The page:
It was a crisp, beautiful morning in Rochester, New York. My cousins and I were wide eyed and bushy tailed. Before making the two hour trek to the Adirondacks, we went riding at a local bike park. We unloaded our bikes, and I headed for the trails. I was in my zone. I felt unstoppable…for about 15 minutes. I always start out too hard, but soon I found my groove. It was one of those normal rides where nothing really happens. All I remember was washing out on a slick corner and being ticked off the rest of the ride because I didn’t have my GoPro on.
As I came out of the woods an hour later, I saw my little cousins shredding the slalom run. I decided to hit it myself. The slalom was sandy, and I almost slid out on all of the berms. Going towards the bottom and seeing the jump in sight, I thought to myself, “Let’s air it out big time.”
Well I did. But it got a little sketchy. My right foot unclipped in mid-air, and somehow, I clipped back in before I landed. My little cousin Elias said, “You meant to do that, right? Because it looked pretty awesome.” I laughed to myself and said,”Yeah, I sure did. On the ride home, we were all stoked and ready to go to the Adirondacks.
We got to my grandmas house, and I was told that I couldn’t take my bike. I wasn’t happy but thought it might be nice to take a break from bikes and do some other stuff like hiking and kayaking. I immediately regretted my decision when we got to the campsite and I saw a sign that said Chair Lift.
Once we got settled, we went for a short hike. We encountered some great vistas and walked through what could have passed for an enchanted forest. But after one of the steepest climbs, it became less enchanting when, despite the bug spray we’d all slathered on, each of us were eaten alive. I started thinking to myself, “I need a bike so I can get out of this place faster.” An hour later, I came across a sign that told us the exit was 3 miles away.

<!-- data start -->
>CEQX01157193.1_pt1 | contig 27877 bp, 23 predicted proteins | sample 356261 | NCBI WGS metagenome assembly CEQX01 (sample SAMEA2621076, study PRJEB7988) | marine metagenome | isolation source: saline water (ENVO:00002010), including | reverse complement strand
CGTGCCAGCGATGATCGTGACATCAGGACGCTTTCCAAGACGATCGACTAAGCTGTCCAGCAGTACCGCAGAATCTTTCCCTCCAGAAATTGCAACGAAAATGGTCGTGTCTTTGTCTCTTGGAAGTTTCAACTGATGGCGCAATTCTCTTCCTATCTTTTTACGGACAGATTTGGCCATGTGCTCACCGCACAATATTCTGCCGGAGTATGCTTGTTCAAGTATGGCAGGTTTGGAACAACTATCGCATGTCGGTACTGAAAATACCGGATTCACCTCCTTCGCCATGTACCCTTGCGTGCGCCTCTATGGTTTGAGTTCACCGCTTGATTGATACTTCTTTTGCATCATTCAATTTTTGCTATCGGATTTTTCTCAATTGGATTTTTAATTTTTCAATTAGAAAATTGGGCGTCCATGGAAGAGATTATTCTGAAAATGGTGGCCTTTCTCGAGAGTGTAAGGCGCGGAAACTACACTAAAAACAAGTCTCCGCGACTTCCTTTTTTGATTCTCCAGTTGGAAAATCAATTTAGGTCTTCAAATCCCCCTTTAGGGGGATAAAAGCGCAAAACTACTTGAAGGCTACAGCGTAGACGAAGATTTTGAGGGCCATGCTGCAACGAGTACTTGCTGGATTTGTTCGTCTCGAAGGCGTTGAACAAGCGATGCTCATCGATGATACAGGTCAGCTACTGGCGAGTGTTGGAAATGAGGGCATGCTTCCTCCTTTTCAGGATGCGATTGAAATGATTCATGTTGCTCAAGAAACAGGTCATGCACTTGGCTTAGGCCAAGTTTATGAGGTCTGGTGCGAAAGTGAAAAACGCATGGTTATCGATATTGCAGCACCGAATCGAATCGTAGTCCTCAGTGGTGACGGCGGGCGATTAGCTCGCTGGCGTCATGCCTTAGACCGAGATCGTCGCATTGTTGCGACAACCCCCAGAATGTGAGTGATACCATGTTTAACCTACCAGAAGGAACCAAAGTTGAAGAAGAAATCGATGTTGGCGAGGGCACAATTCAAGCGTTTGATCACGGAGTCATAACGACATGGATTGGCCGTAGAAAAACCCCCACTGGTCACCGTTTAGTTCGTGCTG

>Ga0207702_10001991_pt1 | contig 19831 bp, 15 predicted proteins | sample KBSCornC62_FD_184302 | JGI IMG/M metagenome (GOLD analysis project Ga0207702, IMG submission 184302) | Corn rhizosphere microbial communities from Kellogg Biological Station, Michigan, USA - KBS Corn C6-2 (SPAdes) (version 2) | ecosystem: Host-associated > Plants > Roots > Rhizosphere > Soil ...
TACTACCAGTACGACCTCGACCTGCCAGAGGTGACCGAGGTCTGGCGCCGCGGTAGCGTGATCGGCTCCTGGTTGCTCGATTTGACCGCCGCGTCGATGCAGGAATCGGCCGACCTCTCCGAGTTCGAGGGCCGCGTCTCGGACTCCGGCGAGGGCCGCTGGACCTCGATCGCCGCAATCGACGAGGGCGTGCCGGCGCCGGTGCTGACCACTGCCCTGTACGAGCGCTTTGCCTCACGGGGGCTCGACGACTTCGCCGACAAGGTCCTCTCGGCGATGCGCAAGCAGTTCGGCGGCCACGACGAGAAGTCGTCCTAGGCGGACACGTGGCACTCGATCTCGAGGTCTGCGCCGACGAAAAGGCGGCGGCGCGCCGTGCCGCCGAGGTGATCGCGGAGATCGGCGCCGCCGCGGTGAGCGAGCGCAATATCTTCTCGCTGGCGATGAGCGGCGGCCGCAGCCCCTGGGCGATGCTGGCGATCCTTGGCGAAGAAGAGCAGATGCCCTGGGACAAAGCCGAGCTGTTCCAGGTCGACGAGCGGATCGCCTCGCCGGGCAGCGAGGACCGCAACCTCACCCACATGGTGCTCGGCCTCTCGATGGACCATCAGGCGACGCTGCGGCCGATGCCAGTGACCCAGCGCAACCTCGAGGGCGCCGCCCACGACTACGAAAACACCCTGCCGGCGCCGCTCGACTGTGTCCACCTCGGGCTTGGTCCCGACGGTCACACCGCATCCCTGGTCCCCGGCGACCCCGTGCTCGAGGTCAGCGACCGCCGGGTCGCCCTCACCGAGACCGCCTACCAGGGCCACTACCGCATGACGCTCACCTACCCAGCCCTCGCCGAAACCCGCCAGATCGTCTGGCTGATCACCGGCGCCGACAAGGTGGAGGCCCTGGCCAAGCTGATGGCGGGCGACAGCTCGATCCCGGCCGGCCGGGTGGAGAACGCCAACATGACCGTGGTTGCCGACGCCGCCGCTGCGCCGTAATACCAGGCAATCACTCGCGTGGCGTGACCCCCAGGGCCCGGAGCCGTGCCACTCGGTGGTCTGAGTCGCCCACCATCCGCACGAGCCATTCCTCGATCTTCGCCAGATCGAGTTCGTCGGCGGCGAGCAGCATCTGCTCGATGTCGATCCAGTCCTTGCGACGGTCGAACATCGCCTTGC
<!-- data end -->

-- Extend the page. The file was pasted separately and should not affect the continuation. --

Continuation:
“So much for a few miles,” my mom said.
My cousin, Brooks, and I went ahead and after about 40 minutes we came across a road that took us back to our cabin. My Aunt Jan made a hot dog dinner. I’m not a fan of hot dogs, but that night I had four and immediately passed out.
The next day, we set out on an awesome kayaking adventure. Being on the water that early in the morning was incredibly peaceful, and swimming in the lake afterwards wasn’t bad either. After doing too many front flips off the diving board, my cousins and I went up to the game room to play ping-pong, which quickly turned into ping-pong dodge ball. Let’s just say we had red marks all over our bodies after that. Once we got back to our cabin, we were toast. So I took one of my signature 2 hour naps.
When I woke up, my grandma and I decided to embark on a canoe ride. Her plan was to put me up front while she steered from the back. Halfway through, I thought to myself, “I‘m so out of shape. I don’t remember canoeing being this hard.” Then I looked back to see my grandma laying back and relaxing.
I thought she was sleeping, so I yelled, “Grandma, It’s a lot easier when you contribute!” She told me to keep on rowing, and she would help when she felt up to it. When we got back to the dock I was spent. My grandma said, “Great job Eli. You take after your parents.” Both my parents were rowers at Purdue University. We went back to our cabin, ate a great dinner with some new friends, and drifted off to sleep.